Valentina Aparicio: Maria Graham’s Journal of a residence in Chile (1824): a transnational community of women.

March 20, 2021
Cheryll Duncan: ‘Much want of judgment’: new evidence concerning the singer Jane Barbier.
Maria Clara Pivate Biajoli: Understanding Current Readers’ Reception of Jane Austen through Fan Fiction.
Francesca Saggini: Frances Burney, Dramatis Persona.

April 17, 2021*

Yvonne Noble: The Poetry of Anne Finch.
Tabitha Kenlon: Find Yourself in a Book: Reading Heroines in Eighteenth-Century Gothic Novels.
Miriam al Jamil: The Grand Duchess of Tuscany’s Birth Days: Weary and Waiting at the Florentine Court.

Anna Jamieson: “Comforts in her Calamity”: Dorothea Fellowes’s Shopping and Spending in the late Eighteenth-Century Private Madhouse.

*Please note that the September and April meetings are BST, and the rest are GMT.

For further information including abstracts, see our seminars page, or contact the organiser Carolyn D. Williams.  To join the WSG, see our membership page.

The Women’s Studies Group (1558-1837) CALL FOR PAPERS 2020-2021 SEASON

The Women’s Studies Group (1558-1837) are please to announce our call for papers for the 2020-21 season is now live. Please consider presenting at one of the WSG seminars. Further details are below and on our website:

The WSG is open to men, women and non-binary people, students, faculty and independent scholars. We invite members old and new to offer papers formal and informal, as well as works-in-progress, on any topic related to early modern and long eighteenth-century women’s and gender studies, including (but not restricted to) history, literature, art, medicine, music, theatre, religion, economics, and sexuality.  Early career and independent scholars are particularly welcome. Since we usually have 3 or 4 papers in a session, papers should be restricted to a maximum of 20-25 minutes, to allow plenty of time for general discussion afterwards.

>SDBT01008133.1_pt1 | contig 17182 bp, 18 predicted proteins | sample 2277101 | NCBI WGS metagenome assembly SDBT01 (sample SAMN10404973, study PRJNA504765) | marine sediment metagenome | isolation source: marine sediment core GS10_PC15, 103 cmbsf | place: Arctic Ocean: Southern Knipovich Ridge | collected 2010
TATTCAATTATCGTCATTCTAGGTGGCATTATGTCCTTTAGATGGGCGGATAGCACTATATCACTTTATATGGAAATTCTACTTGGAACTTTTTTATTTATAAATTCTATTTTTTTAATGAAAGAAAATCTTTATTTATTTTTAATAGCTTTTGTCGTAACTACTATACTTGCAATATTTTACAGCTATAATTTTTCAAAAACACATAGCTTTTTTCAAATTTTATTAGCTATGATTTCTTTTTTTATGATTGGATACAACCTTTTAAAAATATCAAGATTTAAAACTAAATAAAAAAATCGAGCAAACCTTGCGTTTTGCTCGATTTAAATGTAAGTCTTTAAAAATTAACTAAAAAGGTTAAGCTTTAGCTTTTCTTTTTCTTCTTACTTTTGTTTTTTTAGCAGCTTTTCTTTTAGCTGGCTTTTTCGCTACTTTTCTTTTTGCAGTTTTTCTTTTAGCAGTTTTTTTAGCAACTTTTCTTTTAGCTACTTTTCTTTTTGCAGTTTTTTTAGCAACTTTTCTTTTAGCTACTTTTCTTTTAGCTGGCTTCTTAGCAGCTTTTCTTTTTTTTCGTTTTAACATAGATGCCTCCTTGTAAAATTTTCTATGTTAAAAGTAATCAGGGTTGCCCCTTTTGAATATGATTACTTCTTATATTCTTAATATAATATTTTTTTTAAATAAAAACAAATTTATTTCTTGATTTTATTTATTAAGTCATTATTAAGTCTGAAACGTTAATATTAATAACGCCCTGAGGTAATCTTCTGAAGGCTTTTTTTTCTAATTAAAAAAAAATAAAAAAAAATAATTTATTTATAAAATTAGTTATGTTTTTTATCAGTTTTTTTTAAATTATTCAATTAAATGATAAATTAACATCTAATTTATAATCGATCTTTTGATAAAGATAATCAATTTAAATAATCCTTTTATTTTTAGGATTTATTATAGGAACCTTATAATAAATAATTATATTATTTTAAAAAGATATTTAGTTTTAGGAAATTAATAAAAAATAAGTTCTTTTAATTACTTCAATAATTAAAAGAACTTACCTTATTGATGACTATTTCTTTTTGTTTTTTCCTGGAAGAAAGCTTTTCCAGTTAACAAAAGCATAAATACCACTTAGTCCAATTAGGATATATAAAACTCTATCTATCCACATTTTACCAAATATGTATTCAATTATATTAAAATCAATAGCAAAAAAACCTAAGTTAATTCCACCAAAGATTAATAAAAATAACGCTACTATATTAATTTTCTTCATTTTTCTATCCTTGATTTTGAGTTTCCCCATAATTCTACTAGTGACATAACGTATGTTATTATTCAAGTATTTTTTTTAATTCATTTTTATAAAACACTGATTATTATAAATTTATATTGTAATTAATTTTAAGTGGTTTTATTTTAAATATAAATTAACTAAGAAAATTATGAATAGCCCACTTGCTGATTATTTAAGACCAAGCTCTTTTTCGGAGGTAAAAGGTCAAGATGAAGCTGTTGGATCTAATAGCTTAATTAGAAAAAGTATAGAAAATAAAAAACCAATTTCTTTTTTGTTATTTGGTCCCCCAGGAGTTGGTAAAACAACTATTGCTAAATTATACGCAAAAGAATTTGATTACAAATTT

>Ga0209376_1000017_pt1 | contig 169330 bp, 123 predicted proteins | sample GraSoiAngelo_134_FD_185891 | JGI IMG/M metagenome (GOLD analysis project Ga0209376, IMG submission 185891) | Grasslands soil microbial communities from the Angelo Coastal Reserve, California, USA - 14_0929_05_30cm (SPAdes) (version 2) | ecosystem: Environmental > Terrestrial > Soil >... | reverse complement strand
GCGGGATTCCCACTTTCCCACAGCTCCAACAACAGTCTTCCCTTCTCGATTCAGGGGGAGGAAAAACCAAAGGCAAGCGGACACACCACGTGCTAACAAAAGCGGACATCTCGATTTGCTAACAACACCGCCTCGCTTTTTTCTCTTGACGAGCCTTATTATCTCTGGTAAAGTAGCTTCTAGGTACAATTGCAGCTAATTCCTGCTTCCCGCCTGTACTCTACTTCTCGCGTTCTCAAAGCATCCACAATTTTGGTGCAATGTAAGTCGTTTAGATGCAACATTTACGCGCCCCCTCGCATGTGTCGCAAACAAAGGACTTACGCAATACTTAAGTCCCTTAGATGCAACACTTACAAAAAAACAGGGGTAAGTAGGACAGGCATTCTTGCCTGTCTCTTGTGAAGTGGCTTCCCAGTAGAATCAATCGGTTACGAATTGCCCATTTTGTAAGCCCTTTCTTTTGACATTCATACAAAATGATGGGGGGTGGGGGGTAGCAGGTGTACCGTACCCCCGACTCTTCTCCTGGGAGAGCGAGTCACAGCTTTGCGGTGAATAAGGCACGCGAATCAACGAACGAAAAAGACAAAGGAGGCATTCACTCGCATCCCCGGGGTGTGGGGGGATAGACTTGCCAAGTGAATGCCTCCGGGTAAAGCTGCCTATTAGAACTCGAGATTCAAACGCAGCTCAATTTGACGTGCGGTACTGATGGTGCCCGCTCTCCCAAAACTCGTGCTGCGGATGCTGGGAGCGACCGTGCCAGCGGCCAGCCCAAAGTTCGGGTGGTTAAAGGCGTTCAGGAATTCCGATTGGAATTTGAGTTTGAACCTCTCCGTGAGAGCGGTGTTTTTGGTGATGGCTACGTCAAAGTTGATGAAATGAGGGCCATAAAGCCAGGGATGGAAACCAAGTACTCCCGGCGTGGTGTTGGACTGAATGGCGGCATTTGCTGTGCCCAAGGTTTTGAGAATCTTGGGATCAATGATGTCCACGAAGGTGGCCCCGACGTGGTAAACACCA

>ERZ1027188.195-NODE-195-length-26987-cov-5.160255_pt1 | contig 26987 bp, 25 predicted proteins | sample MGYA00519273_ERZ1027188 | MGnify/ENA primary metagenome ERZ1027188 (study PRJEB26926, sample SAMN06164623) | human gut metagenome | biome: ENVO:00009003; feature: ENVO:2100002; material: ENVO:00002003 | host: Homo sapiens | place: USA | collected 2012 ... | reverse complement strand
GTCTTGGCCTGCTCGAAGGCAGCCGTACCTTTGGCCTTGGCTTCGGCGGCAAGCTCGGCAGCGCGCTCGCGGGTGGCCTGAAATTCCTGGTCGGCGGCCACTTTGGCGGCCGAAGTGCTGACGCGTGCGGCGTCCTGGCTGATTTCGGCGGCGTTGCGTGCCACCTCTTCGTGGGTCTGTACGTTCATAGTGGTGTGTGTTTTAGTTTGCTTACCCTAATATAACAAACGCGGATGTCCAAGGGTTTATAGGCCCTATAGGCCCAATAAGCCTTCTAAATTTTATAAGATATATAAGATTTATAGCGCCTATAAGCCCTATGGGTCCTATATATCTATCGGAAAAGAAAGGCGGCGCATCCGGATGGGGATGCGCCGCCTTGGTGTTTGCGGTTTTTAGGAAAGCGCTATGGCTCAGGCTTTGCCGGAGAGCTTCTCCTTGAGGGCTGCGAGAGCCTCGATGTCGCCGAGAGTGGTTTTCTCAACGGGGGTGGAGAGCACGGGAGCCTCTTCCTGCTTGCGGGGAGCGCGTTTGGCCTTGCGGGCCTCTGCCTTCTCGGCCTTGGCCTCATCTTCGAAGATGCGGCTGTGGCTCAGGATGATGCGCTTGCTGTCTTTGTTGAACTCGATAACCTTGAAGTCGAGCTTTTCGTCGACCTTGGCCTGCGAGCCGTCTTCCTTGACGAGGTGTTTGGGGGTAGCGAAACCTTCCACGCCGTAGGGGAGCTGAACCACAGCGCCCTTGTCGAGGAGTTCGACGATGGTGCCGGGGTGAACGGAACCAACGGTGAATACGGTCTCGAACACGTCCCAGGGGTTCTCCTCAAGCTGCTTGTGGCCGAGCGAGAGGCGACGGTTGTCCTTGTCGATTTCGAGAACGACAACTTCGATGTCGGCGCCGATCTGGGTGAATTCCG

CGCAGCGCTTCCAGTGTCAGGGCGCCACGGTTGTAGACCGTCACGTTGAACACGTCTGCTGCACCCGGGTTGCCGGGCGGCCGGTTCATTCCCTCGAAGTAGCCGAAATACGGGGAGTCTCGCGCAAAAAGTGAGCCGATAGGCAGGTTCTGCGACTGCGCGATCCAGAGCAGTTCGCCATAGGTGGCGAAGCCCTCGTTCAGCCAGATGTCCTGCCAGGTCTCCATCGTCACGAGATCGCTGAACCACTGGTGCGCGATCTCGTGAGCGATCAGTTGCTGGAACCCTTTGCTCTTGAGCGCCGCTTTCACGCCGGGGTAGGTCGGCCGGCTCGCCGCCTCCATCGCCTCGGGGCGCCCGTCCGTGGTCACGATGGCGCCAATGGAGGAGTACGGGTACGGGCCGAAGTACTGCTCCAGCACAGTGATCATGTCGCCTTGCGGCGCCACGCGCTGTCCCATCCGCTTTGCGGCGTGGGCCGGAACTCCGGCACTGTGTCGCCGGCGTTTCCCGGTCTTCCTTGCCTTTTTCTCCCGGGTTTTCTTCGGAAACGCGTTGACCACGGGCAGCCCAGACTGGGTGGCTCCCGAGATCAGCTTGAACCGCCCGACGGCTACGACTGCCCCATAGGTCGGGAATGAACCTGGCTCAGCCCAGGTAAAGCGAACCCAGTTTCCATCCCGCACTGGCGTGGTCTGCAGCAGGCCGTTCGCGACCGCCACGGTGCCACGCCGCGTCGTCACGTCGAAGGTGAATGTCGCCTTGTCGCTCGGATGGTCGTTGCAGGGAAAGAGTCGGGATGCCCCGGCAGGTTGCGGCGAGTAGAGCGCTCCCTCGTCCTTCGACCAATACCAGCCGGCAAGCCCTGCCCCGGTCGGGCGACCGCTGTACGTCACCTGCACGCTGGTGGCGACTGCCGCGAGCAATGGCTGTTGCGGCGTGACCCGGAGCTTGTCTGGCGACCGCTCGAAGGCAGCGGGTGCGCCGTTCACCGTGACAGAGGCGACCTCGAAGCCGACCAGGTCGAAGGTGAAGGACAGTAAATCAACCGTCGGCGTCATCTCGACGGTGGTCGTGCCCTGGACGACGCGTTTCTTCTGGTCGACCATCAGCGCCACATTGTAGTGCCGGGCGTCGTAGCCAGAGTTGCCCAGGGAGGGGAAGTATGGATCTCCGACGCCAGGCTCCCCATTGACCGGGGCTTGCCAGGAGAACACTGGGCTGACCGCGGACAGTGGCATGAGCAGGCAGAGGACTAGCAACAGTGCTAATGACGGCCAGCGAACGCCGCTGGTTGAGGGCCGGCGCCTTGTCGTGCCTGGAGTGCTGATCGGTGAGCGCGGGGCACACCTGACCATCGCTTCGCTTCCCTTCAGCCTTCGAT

All meetings for the 2020-2021 season will start promptly at 1pm GMT (with arrivals from 12.30 onward to allow for necessary preparations and administration). We aim to finish by 3.30pm.

The dates are as follows:

Saturday 19 September 2020*

Saturday 5 December 2020

Saturday 23 January 2021

Saturday 20 March 2021

*Please note that the September meeting is British Summer Time, and the rest are GMT.

Our seminars usually take place at the Foundling Museum, 40 Brunswick Square, London, WC1N 1AZ. For the 2020-2021 season, however, the first two sessions, in September and December 2020, will be delivered on Zoom. Zoom will also be used for the last two sessions, in January and March 2021, though these may also be accompanied by meetings at the Foundling.

For more information about the society and its activities, including how to join, please see our website at https://womensstudiesgroup.org

Please reply by 17/7/2020 to Carolyn D. Williams at cdwilliamslyle@aol.com 

Great explorations: a fictional midwife and fictions of ideal women by Louise Duckling

Following on from the arrival of WSG’s anniversary volume in paperback format, Louise Duckling introduces new books launched by two of its contributors: Sara Read and Tabitha Kenlon.